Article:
Don’t Forget The Threat Of Heavy Metals
Safety article by Harold Hough
When we think of mine safety, we think of heavy machinery accidents, rock falls, and silicosis. However, there are equally threatening, but less visible problems according to occupational health experts. According to them, the hazards caused by heavy metals are often underestimated because they don’t cause immediate problems, but lead to long term health problems and even cancer. And, they threaten a long term liability in this law suit crazy era.
According to Dr. Kosnett, who consults with many major mining companies, some of the most common hazardous metal compounds found in mining are arsenic, lead, mercury, and cadmium. Nor is the threat just to miners. Mercury, for example is released into the air as a vapor from tailings, effecting above ground workers and even administrative personnel.
Here’s a brief description of some of the major threats that can be found around a mine site.
MERCURY. Mercury and mining have been intertwined for centuries. Not only was it used to refine gold and silver, it’s often found in ore deposits and old tailings. During the Comstock Lode mining era from 1860 to 1895, 15 million pounds of mercury were lost in the Carson River. In cases of massive mercury poisoning, the subject can become irrational, which gave us the expression, “mad as a hatter,” because hatters used mercury.
The biggest mercury threat to miners today is found in the ore as traces of cinnabar. Since it vaporizes at normal temperatures, miners don’t have to be around the dust to be exposed. Serious exposure can occur at the mill, in offices, and near tailings.
ARSENIC. Most people equate arsenic with murder mysteries. You know, the stuff that the butler uses. However, it is common in mines and provides both long and short term problems. Arsenic is usually found in mines as the compound arsenopyrite, realgar, or orpiment. Their risk as a poison is reduced somewhat because they aren’t soluble in water, but they pose a long term cancer risk, especially lung cancer if inhaled. When they are ingested, they are associated with an increased risk of bladder, kidney, liver, and skin cancer.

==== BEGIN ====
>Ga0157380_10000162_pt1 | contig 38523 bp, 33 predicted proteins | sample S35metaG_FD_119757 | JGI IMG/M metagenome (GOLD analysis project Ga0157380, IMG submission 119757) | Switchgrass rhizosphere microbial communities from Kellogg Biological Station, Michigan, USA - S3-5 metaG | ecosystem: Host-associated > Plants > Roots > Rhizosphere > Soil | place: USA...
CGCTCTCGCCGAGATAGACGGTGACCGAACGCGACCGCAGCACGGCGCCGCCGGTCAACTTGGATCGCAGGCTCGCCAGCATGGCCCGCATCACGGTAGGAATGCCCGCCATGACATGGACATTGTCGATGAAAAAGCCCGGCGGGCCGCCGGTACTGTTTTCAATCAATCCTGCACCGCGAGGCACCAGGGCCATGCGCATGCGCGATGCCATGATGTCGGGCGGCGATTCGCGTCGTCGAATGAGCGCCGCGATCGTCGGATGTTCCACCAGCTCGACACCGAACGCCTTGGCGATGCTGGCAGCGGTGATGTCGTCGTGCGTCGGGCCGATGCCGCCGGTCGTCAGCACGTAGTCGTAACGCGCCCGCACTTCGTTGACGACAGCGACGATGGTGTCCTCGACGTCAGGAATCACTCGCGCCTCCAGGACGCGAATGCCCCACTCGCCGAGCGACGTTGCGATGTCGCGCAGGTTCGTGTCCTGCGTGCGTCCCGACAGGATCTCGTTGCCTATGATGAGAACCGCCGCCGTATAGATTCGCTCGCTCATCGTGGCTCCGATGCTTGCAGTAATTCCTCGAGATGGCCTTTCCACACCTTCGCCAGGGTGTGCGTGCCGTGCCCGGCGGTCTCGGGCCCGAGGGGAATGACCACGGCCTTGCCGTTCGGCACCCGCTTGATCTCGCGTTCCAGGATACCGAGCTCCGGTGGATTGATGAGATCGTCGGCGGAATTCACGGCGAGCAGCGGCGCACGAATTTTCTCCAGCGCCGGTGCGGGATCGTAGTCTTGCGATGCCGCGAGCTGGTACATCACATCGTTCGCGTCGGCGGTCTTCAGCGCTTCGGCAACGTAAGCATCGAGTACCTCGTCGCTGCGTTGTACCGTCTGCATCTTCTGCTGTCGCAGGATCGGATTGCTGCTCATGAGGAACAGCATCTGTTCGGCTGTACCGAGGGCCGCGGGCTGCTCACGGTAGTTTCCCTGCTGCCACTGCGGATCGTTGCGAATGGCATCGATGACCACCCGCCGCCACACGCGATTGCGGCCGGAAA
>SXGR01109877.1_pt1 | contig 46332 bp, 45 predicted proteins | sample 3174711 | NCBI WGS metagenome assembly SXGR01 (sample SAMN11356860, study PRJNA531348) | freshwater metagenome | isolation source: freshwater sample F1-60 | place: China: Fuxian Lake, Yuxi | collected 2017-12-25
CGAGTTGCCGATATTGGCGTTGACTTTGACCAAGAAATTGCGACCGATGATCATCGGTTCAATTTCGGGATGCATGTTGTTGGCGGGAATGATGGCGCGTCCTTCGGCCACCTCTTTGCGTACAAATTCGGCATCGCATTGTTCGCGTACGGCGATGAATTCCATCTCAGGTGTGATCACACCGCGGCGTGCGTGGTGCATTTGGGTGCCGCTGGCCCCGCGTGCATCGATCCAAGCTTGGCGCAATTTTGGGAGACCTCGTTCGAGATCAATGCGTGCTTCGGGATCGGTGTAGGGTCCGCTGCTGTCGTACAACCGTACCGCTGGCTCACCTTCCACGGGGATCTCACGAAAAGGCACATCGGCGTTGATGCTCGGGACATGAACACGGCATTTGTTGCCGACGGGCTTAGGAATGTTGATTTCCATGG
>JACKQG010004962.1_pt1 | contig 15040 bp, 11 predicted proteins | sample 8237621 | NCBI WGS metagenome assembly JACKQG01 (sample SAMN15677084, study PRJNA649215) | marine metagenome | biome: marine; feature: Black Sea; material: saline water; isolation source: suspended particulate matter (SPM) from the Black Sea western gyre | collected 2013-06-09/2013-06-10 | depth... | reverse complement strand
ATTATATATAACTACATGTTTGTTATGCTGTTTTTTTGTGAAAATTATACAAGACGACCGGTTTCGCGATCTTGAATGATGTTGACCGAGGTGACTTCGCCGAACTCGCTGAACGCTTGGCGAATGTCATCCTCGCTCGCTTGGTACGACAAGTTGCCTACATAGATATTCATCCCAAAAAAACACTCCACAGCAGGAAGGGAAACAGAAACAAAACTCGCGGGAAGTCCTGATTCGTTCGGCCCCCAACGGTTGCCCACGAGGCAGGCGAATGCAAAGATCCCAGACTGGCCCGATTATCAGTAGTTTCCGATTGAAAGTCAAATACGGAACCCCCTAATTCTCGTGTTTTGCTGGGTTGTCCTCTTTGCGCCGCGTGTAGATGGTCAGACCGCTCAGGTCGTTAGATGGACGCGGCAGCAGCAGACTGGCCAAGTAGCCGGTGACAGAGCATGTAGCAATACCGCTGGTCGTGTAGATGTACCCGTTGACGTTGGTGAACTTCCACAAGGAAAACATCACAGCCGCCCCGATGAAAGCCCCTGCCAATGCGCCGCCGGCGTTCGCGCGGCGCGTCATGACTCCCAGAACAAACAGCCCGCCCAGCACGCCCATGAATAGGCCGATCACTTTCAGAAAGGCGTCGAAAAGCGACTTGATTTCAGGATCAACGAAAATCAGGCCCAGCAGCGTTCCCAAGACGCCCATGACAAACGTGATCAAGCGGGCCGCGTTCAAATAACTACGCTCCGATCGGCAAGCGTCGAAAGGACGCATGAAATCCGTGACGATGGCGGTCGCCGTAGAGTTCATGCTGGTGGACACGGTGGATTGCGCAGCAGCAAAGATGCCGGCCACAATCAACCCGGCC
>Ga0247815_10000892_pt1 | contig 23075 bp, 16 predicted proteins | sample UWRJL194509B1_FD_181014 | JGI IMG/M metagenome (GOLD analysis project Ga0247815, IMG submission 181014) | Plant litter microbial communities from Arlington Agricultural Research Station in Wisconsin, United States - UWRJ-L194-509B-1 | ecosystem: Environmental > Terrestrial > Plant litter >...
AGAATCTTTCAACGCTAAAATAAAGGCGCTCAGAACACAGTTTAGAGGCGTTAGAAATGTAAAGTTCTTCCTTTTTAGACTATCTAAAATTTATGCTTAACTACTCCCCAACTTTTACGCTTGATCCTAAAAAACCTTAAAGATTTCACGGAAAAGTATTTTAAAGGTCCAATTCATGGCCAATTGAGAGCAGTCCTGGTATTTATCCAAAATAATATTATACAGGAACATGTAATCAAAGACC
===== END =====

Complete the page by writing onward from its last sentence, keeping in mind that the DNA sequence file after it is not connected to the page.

LEAD. Not only is lead found in many gold and silver operations, lead oxide is still used in fire assay for precious metals. Although this wasn’t even considered a problem until about 15 years ago, studies showed that assayers had high levels of lead in their bloodstream.
CADMIUM. This is often found in the mining and refining of zinc, and copper. Acute cadmium poisoning usually occurs by inhaling its fumes and may be a source of lung and prostrate cancer.
Unlike some poisons, the body can’t quickly rid itself of cadmium because it bonds with metallothionein, especially in the kidneys and liver. Consequently, it may take ten to thirty years to rid the body of half the cadmium ingested.
PREVENTING HEAVY METAL POISENING
Although these metals can cause immediate health problems, many of the risks are long term. As a result, mines should set strict standards for exposure, use equipment to limit exposure to them, and monitor the workers health on a regular basis.
According to experts, the first line of defense is to lower contact with good ventilation. If ventilation isn’t adequate, respirators are recommended. If skin contact is a risk, gloves and adequate clothing should be worn.
One way to monitor the situation is through urine or blood samples. However, these aren’t perfect because some non-toxic arsenic compounds found in seafood can elevate levels. Nor do they detect arsenic found in the lungs. As a result, effective monitoring can’t be limited to occasional testing.
Another way to monitor the site is to install air monitors throughout the site. These devices pump air through a filter where the particulate mater can be monitored. Of course, these monitors are stationary, while workers move around. This means that, as a worker moves through the site, the level of exposure changes. Consequently, personal air monitors clipped to a worker’s clothing are more accurate, although the cost of the monitoring program is much higher.
Although it’s easy to dismiss heavy metal exposure because its results aren’t as dramatic as an accident, mines can’t dismiss them. Even if you follow the MSHA or OSHA standards, recent studies show that they may not be enough. The smart thing to do is to aggressively monitor and avoid heavy metal poisoning threats in the first place.